When looking at the state of digital media and learning today, virtual reality (VR) is barely a blip in many of the broader conversations. Much of the work being done focuses on peer-to-peer learning and practices of social pedagogy, which are in many ways, the opposite of the current state of VR.
About 20 years ago, VR in education had something of a research heyday. A search on Google scholar turns up thousands of results between 1991-1999. While the research never slowed, the technology never became accessible enough for virtual reality to become mainstream.That is changing now. For the past few years, the tide of VR has resurfaced with projects such as Google Cardboard, the kickstarter funded, now Facebook owned Occulus Rift, Microsoft Hololens, HTC Vive and the Samsung Gear, to name a few amongst the many either in or on their way to market.
I attended the first Versions conference on the current state of Virtual reality. It brought together industry people from Google, filmmakers, venture capitalists, academics and artists to tell about the future of virtual reality. Education was not mentioned. Despite its invisibility in the conversation, VR is in the process of slowly creeping into educational institutions and is being imagined as the future of online schools. Google has its own pilot program for cardboard called Expeditions that allows students to go on virtual field trips right at their desks.
As this is the first time VR has potential wide reach given the lower cost headsets such as Google Cardboard, I am a bit nervous about it being taken up in educational settings uncritically. Put on the goggles and carefully edited information comes at the viewer. Early research, as laid out in the recently published Code of Ethics, seems to hint that the brain can attach to the virtual avatar as though it were its actual body when it mirrors the physical body in a way that is not possible in non-immersive avatar-driven environments. It risks being the worst case scenario of the Frierien banking system of education, immersive with no outside, coming from an unknown or unseen source, moving the viewer through space as if it were real without time or space for critical reflection. This is, I believe right, a direct result of imagining VR as an extension of film rather than the digitization of the interactive performance/art installation that depends on the position, interactions, and sensations of the body and agency of the individual to make sense of the world.
At Versions, the term “Dramatic Compression” surfaced and I wonder if that might be where we start with education. In terms of historical travel, or traveling distance, if more interactivity and social features are built in, it could be amazing, or given the immersive nature, traumatic. An immersive Oregan Trail, given how often the people in my Wagon had dysentery, might be too much.
There are three apps that I think show some of the potential of VR as an interactive space.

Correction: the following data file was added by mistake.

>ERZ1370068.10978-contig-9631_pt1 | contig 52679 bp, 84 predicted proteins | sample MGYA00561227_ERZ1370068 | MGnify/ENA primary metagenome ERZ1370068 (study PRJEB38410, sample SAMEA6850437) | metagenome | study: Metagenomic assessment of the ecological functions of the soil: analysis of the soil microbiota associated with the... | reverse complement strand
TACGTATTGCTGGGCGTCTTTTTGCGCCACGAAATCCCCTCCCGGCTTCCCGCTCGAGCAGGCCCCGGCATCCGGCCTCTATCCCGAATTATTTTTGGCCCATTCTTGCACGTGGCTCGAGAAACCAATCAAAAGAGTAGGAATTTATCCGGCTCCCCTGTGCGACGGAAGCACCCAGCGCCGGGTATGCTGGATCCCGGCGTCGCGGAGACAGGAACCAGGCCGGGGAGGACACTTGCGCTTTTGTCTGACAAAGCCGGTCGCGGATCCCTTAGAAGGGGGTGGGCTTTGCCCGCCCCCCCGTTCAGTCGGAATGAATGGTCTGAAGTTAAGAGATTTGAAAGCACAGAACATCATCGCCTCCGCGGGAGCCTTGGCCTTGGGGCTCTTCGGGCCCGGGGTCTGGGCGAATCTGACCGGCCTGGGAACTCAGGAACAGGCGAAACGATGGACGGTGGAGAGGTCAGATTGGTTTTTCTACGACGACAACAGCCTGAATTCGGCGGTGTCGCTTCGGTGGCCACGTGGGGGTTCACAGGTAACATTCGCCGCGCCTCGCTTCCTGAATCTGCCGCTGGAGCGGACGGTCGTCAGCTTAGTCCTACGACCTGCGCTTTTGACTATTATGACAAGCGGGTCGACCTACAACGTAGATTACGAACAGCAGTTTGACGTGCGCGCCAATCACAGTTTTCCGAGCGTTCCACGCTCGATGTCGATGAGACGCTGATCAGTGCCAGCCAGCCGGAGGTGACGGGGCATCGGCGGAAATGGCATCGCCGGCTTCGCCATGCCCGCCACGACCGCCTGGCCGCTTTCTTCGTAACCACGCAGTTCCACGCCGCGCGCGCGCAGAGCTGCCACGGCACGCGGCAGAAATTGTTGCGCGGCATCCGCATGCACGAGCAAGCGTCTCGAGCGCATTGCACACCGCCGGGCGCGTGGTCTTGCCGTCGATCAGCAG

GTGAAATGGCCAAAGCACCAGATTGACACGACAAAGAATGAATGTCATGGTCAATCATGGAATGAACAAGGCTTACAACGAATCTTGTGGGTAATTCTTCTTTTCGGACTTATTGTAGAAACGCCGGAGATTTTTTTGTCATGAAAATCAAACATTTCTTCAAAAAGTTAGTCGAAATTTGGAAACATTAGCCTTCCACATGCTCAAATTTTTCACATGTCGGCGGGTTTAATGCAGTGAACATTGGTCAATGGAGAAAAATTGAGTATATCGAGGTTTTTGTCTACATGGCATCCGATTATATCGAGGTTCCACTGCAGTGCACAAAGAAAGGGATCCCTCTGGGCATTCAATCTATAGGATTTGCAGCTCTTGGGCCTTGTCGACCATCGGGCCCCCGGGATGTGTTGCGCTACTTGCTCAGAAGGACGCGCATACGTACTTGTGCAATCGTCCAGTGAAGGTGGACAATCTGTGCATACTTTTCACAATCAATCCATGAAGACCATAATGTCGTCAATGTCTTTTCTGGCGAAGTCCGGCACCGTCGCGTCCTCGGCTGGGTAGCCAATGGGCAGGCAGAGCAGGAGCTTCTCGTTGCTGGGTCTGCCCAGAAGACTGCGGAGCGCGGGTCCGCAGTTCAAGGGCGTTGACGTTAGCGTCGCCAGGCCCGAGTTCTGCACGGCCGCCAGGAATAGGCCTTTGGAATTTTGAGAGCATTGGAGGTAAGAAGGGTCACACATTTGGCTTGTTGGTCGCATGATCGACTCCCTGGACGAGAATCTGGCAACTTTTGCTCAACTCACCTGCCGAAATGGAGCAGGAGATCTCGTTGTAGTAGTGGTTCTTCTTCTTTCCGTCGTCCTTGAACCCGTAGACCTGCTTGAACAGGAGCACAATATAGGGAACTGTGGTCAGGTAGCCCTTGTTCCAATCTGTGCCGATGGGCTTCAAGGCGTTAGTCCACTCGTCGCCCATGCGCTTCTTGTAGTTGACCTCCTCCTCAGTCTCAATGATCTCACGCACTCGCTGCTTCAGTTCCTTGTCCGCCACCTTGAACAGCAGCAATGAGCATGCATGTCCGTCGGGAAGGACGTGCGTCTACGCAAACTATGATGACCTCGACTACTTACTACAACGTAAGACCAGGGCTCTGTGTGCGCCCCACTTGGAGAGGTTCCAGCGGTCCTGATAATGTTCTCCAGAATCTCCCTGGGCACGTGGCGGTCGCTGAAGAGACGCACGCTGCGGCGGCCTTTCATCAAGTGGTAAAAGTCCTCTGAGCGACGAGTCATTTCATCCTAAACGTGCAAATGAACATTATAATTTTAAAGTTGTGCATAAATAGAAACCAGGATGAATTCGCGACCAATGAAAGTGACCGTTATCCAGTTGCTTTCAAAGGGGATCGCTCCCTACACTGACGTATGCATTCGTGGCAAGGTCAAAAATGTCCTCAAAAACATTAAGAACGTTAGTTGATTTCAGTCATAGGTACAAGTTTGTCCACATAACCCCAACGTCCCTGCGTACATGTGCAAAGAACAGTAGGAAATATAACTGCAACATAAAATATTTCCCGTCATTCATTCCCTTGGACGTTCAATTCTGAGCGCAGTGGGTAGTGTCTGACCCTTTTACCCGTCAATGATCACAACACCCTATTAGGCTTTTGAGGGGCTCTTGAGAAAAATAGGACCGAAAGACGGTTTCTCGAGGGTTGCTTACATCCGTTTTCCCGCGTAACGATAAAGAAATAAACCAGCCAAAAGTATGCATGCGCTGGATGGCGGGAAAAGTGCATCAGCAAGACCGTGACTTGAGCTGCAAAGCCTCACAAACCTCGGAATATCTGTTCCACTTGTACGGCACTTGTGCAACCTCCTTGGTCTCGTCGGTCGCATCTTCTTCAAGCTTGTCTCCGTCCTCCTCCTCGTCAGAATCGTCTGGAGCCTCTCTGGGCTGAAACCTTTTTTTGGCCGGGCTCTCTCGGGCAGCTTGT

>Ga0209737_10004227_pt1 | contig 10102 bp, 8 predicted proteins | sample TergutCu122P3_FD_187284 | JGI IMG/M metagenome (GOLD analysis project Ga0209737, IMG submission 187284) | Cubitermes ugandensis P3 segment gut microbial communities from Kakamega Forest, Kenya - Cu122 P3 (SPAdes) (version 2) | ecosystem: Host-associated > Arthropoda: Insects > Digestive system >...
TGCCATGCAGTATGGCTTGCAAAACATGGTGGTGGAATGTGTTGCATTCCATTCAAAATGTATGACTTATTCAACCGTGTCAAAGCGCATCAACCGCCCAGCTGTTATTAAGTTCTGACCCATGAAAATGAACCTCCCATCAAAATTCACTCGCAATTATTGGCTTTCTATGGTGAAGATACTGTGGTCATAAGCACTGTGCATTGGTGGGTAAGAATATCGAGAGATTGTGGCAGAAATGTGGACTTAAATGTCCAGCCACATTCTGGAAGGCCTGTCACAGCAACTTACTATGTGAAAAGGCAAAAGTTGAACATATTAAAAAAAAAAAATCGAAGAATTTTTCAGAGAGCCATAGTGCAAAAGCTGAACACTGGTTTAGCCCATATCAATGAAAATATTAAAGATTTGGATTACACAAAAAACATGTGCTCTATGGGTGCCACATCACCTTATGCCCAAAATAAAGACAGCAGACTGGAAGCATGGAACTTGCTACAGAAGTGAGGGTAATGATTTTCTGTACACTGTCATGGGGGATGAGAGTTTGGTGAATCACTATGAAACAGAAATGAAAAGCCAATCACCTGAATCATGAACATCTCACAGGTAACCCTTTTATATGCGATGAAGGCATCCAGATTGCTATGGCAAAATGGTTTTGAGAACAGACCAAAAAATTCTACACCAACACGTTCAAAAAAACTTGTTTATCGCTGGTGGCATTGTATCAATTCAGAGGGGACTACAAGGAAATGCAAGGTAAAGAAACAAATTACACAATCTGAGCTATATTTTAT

- GermBuster VR, an app by Realiteer, a project that makes a freely printable handset that augments the virtual reality experience. In the game, the player cleans a room with a bubble gun that is controlled by moving the printed handset around.
- Virtual Kaiju 3D is one of the few VR experiences that I’ve had thus far that creates an experience for both the person in the headset and those outside by using voice as a control for what is happening on the screen (so those viewing the experiencer see someone roaring and spinning with goggles on).
- VRSE: Waves of Grace, “is the story of Decontee Davis, an Ebola survivor who uses her immunity to care for orphaned children in her village.” This one can also be viewed through a web browser. Seeing it in virtual reality, it brings up another critique that, as VR is used more and more as a tool to disseminate information through things like the New York Times VR app or through UN projects, something Waves of Grace is part of, needs to be taken into consideration. VR is an empathy machine.
As Virtual Reality moves from being a dream of the future to a consumer reality, it is important to have critical thought around what is being gained and what is being lost. It is also important to weigh the potential for long-term unanticipated psychological risk that might come from using these systems. I am not sure at this time what great educational content for virtual reality will look like at the various levels and institutions of education. I am eager to explore, though, keeping in mind there is always a risk in adopting new technologies into learning spaces. The code of ethics linked before has a wonderful list of Guidelines for VR that are worth considering.
Other risks in this moment include:
- no unified language, genre, or platform;
- VR failing to become mainstream again;
- access and this becoming another top-down technology where those with money and power leave out those with less from the early design and implementation of what the tool is and what it can to can do; and
- deep thinking about what the best role for VR in education is.
Historically, when thinking of the types of media that have been world changing in the past created more places to connect with others. They created a shared culture. VR as it is imagined right now seems to lean toward being as escapist as possible. The viewer teleports to another world without their body leaving its static location. I am still at a point where I worry VR takes the student at the center too far by eliminating their ability to interact with the world right next to them. That being said, all of this is conjecture. VR as a mass market product is still emerging. I am enjoying following the conversation and playing with the headsets that use my smartphone as a screen. Despite the risks and worries, I am still excited to see how VR evolves and what educational experience might be designed for it.
Banner image credit: Tim Maughan